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Ami Dotan of Karamba Security speaks at 2019 CAR MBS.

Security CEO Warns of Auto Hacking Concerns

European automakers seem to be “leading the pack” when it comes to automotive cyber-crime-fighting, says Ami Dotan of Karamba Security.

The good news for BMW was the Chinese hackers were benevolent enough.

Staffers at Keen Security Lab, a cybersecurity research unit, last year discovered a range of security soft spots in three BMW models. Those vulnerabilities could be exploited by less altruistic hackers to remotely gain control of a vehicle.

The lab’s researchers described their findings in a technical report. It stopped short of publishing information that could be turned into a hacker’s handbook.

Ami Dotan, CEO and co-founder of Karamba Security in Bloomfield Hills, MI, cited the BMW breach during a presentation at the Center for Automotive Research’s annual Management Briefing Seminars here. Cybersecurity is a big topic of discussion at the annual auto conference, notes CAR CEO Carla Bailo.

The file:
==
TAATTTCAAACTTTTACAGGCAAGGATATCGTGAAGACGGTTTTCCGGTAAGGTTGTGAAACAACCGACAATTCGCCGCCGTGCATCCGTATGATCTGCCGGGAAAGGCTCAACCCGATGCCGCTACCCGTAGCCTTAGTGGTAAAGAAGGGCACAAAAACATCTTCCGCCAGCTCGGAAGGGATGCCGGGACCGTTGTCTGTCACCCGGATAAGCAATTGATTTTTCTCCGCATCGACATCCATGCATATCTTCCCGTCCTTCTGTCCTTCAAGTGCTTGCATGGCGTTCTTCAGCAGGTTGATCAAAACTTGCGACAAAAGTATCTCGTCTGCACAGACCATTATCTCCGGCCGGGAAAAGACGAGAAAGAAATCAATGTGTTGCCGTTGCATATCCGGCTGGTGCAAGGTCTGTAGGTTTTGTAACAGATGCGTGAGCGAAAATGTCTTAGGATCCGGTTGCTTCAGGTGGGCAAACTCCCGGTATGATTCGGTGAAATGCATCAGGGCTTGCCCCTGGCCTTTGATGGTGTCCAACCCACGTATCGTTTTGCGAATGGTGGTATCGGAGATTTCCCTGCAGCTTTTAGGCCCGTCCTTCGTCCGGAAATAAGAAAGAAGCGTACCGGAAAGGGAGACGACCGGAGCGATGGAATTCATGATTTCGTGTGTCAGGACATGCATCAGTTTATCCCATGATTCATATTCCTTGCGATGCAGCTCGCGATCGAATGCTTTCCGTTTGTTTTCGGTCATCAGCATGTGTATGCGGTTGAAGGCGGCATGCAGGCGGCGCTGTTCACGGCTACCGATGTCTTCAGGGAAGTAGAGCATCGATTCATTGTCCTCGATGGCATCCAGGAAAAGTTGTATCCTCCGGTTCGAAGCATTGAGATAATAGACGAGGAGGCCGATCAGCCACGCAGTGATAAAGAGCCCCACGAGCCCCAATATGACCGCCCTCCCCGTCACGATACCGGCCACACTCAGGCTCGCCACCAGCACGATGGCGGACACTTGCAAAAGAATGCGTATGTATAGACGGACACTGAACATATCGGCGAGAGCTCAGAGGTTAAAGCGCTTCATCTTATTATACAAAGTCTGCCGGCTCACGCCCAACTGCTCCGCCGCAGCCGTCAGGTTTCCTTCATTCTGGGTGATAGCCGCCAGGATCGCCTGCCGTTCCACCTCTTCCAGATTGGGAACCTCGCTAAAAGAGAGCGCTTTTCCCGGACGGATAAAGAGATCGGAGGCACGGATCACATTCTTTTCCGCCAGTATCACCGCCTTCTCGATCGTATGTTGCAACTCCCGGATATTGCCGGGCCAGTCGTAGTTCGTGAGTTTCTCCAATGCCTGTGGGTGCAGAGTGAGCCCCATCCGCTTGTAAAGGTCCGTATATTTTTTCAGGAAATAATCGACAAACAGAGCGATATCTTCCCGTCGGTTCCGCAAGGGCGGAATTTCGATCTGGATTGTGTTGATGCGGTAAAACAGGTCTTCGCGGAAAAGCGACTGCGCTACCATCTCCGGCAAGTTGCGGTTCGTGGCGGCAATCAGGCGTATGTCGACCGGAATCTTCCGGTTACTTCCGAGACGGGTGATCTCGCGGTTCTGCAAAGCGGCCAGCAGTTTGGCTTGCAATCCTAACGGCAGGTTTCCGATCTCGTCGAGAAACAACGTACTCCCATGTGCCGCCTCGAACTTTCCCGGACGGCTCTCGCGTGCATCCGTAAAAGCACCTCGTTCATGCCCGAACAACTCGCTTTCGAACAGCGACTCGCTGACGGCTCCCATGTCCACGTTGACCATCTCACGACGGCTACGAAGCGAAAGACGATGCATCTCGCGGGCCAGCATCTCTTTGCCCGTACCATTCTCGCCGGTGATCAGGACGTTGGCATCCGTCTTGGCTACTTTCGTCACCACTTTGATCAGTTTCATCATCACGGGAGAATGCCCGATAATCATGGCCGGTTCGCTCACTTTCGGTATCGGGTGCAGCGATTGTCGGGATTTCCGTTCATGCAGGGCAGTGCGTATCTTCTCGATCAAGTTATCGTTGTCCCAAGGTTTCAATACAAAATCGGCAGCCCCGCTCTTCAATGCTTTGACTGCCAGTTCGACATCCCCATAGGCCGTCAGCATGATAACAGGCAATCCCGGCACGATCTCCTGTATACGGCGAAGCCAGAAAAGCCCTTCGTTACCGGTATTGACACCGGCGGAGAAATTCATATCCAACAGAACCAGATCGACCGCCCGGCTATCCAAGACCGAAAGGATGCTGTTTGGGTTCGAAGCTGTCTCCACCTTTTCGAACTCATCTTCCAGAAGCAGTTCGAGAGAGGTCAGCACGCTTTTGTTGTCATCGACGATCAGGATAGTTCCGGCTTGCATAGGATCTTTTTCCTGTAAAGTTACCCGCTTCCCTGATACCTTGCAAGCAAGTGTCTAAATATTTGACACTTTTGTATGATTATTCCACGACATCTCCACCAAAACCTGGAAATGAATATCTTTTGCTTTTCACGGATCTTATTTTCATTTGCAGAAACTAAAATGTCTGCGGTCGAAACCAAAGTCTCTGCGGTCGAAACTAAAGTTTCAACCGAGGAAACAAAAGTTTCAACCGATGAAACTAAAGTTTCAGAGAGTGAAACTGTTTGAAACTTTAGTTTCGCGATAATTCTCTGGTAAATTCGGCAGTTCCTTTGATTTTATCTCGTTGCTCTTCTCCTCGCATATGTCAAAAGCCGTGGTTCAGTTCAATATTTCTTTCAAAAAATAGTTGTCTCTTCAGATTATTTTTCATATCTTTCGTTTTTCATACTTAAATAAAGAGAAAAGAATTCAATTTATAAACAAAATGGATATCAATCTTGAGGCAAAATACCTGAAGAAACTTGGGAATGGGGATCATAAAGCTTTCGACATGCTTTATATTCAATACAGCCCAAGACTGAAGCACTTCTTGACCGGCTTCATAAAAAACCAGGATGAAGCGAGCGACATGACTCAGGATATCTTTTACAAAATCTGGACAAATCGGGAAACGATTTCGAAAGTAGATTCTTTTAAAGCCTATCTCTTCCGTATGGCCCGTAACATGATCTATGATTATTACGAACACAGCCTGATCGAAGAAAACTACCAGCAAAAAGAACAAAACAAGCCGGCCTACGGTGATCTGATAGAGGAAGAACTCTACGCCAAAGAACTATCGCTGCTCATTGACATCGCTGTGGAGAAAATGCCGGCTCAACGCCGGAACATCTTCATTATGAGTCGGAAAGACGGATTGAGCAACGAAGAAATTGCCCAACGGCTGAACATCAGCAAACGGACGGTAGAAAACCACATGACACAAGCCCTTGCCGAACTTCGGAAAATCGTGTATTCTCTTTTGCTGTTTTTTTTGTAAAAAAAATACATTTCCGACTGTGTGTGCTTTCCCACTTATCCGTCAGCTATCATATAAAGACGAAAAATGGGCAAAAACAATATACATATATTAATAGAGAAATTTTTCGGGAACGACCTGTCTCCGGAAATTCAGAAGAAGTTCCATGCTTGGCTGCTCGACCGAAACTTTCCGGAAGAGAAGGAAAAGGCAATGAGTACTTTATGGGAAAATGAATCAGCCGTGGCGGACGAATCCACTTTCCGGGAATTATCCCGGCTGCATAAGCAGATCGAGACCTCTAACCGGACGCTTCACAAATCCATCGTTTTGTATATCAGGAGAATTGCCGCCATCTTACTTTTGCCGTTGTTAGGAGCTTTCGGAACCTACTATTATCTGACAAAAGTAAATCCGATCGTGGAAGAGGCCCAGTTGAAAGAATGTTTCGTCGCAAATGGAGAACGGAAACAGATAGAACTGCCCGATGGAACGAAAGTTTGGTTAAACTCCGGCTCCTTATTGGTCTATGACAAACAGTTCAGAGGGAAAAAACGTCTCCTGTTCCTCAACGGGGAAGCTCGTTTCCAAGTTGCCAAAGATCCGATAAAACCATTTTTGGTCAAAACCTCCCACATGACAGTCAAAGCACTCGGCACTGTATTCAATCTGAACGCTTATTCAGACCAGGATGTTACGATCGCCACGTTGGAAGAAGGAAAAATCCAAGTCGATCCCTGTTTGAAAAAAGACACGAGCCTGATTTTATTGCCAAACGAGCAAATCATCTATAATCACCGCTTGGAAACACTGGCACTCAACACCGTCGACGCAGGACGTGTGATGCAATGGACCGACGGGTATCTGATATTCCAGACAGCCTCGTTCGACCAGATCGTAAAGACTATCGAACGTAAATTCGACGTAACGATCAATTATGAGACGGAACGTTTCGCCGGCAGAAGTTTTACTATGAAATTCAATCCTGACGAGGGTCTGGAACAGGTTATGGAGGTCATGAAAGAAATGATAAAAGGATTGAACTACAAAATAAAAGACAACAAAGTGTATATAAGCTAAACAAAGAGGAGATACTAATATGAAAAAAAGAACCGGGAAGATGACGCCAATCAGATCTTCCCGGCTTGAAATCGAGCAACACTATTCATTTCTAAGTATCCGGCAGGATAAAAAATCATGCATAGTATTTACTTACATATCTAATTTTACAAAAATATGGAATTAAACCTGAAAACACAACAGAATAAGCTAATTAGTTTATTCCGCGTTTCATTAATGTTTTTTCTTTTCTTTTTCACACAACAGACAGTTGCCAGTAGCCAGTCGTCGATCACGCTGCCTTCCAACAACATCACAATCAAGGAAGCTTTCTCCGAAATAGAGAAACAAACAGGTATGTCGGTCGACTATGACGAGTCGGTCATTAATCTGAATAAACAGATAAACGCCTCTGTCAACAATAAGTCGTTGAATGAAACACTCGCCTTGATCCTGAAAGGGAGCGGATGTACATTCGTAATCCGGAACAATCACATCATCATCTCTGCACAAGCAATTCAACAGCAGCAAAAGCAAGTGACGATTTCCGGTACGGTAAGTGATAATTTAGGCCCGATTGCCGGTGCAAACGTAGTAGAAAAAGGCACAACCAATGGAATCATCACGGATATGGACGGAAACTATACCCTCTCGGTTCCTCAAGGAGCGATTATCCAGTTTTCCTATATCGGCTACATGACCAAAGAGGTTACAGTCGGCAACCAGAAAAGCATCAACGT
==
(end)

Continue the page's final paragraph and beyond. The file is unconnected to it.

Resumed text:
Dotan paints a dark picture of what malevolent hackers could do to gain control of new vehicles, vehicles becoming more and more connected – and consequently more vulnerable to cybercriminals – and which may have more than 100 million lines of software code.

“With hackers, don’t call them, they’ll call you,” he says of their criminal outreach capabilities.

Automakers are well-aware of the problem, although European brands seem to be “leading the pack” when it comes to cyber-crime-fighting, Dotan says.

Among defensive solutions available is employing a system of real-time codes that change to thwart hackers, who might range from high-tech car thieves to diabolical wrongdoers who take control of a car and send it off a cliff.

TAGS: Technology
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